Amanda Hope Smith graduated from Baylor University in 2022 with a Bachelor of Fine Arts degree in studio art. While still a student, she was hired to create 15 illustrations for the new biography I Will Teach History: The Life & Time of Frank Guittard, written by the subject’s grandson, 1964 Baylor Arts & Sciences graduate Charles Francis Guittard. It was her first professional art assignment.
In a recent interview, Amanda talked about her work on the book, and discussed her time at Baylor and her future plans.
Amanda, how did you come to take on this unusual extracurricular project?
I had already been discussing with my one of my Baylor art professors, Kyle Chaput, about moving my art in a more illustrative direction. Professor Chaput referred me to Professor Greg Lewallen. Professor Lewallen informed me about the opportunity. He asked me if I would be interested in doing some illustrations for a book about a Baylor professor. To find out more about it, I contacted Charles Guittard by email and we set up a meeting on campus.
Had you ever received a commission for your art before?
Never. This was the first real job in my desired field. My end goal is to be an illustrator.
What was attractive about the opportunity to illustrate a biography?
It was new and challenging possibility. Charles, I hoped, would be easy to work with.
How were you able to illustrate a story that took place so long ago, about real people you had never seen or met? And how were you able to correctly illustrate the clothes people wore during that period?
Well, when Charles and I met and discussed the assignment, he provided photographs of his grandfather Frank Guittard and his first and second wives Mamie and Josie, and he talked me through Frank’s entire life story and the characters’ motivations. I also went online and researched period clothes. Charles specifically described 15 scenes he wanted illustrated — for example, a scene early on in which Frank Guittard and Josie are gathered at their kitchen table discussing Frank pursuing a PhD at Stanford in the summers. That scene turned out to be one of the most interesting to draw.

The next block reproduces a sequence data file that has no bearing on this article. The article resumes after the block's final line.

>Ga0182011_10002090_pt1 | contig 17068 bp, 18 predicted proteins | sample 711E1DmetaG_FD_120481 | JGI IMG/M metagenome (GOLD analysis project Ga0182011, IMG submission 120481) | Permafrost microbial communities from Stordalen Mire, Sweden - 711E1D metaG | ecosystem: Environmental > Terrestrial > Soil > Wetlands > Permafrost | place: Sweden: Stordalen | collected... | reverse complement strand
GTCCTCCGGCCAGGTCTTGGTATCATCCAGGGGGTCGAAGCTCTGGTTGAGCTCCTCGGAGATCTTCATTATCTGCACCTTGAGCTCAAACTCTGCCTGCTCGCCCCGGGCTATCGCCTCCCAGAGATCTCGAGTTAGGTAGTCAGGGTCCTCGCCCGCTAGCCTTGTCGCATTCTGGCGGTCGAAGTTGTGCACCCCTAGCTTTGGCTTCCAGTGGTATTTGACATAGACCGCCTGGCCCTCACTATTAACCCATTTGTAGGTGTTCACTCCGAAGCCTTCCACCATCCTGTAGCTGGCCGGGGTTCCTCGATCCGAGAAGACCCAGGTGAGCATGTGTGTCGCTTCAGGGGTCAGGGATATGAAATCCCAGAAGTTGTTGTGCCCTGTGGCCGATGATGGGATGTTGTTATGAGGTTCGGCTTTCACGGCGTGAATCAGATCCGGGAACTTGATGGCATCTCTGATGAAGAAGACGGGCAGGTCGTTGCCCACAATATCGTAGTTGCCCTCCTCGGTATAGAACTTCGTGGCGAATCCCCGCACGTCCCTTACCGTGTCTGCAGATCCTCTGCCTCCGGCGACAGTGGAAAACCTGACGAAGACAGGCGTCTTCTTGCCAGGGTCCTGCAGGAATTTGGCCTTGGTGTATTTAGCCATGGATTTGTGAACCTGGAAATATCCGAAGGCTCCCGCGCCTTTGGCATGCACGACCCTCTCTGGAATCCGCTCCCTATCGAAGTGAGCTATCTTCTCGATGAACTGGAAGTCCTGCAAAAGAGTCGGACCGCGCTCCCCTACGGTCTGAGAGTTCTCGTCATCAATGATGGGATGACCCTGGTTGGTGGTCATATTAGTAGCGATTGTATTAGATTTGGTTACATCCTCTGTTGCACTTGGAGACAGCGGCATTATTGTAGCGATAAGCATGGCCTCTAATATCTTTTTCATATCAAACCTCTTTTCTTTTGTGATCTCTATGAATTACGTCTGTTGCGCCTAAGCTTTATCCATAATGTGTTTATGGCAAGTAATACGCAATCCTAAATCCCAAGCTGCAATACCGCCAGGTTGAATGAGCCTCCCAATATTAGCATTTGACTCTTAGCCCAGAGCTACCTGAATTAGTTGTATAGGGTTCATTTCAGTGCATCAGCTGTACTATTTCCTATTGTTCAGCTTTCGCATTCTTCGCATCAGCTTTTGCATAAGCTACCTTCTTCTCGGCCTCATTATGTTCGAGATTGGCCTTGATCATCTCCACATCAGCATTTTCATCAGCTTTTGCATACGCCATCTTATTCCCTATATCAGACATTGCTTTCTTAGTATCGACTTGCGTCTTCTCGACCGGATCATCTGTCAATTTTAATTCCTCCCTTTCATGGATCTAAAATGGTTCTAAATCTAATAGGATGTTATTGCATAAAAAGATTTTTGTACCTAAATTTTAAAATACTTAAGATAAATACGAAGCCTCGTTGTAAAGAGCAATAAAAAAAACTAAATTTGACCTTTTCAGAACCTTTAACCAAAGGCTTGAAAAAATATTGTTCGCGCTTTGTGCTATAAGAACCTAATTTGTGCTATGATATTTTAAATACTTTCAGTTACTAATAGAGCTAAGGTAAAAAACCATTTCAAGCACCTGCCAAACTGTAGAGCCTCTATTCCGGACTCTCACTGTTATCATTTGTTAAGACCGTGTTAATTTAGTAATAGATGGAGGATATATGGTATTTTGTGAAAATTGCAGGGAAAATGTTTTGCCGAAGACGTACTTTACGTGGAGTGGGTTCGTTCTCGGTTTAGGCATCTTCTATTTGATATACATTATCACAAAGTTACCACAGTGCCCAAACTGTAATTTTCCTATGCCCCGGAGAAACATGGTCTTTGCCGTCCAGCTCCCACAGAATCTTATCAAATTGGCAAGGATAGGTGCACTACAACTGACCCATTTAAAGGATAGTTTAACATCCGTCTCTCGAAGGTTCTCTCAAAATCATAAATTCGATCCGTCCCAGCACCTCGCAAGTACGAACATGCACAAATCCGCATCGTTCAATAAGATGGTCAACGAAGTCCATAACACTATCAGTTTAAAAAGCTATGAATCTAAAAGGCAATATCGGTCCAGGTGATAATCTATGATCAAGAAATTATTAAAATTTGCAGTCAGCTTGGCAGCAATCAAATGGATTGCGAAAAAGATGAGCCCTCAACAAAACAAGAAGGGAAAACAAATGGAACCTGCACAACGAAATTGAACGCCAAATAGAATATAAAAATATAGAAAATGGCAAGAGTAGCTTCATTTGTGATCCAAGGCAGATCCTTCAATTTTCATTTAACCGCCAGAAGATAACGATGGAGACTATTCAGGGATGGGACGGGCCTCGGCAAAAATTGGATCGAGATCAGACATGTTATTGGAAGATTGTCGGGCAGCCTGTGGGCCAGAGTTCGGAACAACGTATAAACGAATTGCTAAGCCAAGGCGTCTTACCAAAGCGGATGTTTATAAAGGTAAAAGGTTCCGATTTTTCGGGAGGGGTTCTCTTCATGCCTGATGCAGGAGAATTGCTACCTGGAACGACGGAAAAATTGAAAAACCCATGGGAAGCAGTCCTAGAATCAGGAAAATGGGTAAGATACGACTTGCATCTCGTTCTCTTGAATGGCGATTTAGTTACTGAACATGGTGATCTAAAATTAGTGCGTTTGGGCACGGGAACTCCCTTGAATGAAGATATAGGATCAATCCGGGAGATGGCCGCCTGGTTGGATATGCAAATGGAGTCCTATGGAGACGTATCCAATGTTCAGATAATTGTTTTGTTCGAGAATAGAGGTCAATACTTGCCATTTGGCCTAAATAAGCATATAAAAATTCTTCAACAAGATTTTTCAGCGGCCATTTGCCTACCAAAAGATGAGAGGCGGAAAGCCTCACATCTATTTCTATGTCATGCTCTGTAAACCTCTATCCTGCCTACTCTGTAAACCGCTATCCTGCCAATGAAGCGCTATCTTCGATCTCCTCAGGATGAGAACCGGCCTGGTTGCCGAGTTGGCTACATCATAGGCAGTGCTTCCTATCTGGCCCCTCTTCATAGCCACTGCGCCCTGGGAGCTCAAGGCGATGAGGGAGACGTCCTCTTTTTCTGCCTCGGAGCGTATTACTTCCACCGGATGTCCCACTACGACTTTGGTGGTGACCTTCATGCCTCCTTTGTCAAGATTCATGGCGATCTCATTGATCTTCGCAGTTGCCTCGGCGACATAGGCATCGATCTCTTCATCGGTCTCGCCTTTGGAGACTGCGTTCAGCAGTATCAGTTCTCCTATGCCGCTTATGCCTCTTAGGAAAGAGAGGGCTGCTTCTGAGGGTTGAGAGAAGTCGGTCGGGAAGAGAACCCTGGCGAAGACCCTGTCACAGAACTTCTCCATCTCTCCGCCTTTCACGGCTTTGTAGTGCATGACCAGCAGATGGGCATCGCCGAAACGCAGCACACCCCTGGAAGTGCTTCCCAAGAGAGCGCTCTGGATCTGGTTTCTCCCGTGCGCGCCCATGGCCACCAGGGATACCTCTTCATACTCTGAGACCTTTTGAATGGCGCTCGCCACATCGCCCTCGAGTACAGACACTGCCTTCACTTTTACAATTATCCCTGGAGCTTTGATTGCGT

Did you just draw the figures from your imagination using the photographs?
Oh, no, although using my imagination was part of it. The process I chose was to use some of my family members, my roommates, and my neighbors to pose for the scenes Charles specified. I would photograph them in various positions suggested by the scenes. Sometimes I was not able to find a model for the desired pose and I used myself as reference. For example, in the classroom scene, I posed for all the students.
When did you add Frank and Josie’s faces? Were they difficult to draw?
After I had sketched the scenes in pencil using my reference photos, I consulted Charles’ family photos to add the likenesses of Frank and Josie. The faces were more challenging in the beginning. As I became more familiar with Frank and had sketched his face for several of the scenes, drawing him was a piece of cake.
The illustrations are very striking. How did you achieve that?
It was the charcoal. Charles had liked the charcoal drawings I had sent him as samples. In this style I first penciled the drawings, then revised them — usually several times with Charles’s input, then went over them with charcoal and revised them again as needed. Then, if Charles approved them, I would seal them, make digital photographs I could turn into JPEGs, then send the JPEGs to Charles as an email attachment. Overall, I believe they turned out so well because I wasn’t stingy with my mark making. I allowed myself to make many types of lines and marks; it was quite freeing. I also made many contrasting value ranges in the illustrations. Thus making the images bolder and more appealing visually.
That sounds complicated.
Yes, I guess, but it was a joy to work on such an interesting project. I found myself connecting to the people I was drawing.
What was interesting about the project to you?
It was my first professional assignment, it was a referral from Professor Lewallen and was about Baylor, and I would be working with someone (Charles) I had never met. It would give me a chance to create believable spaces in my work.
What do you mean by a “believable space?”
That means a scene I’ve created using my imagination which is a believable visual representation because it is closely based on research as to real places, real people, and real events, and the way they all looked. We have no photographs of a particular event, let’s say, but a believable scene, nevertheless, can be constructed from what we do know.
How did your collaboration with Charles work? Did you two work together closely? Did you talk or meet frequently?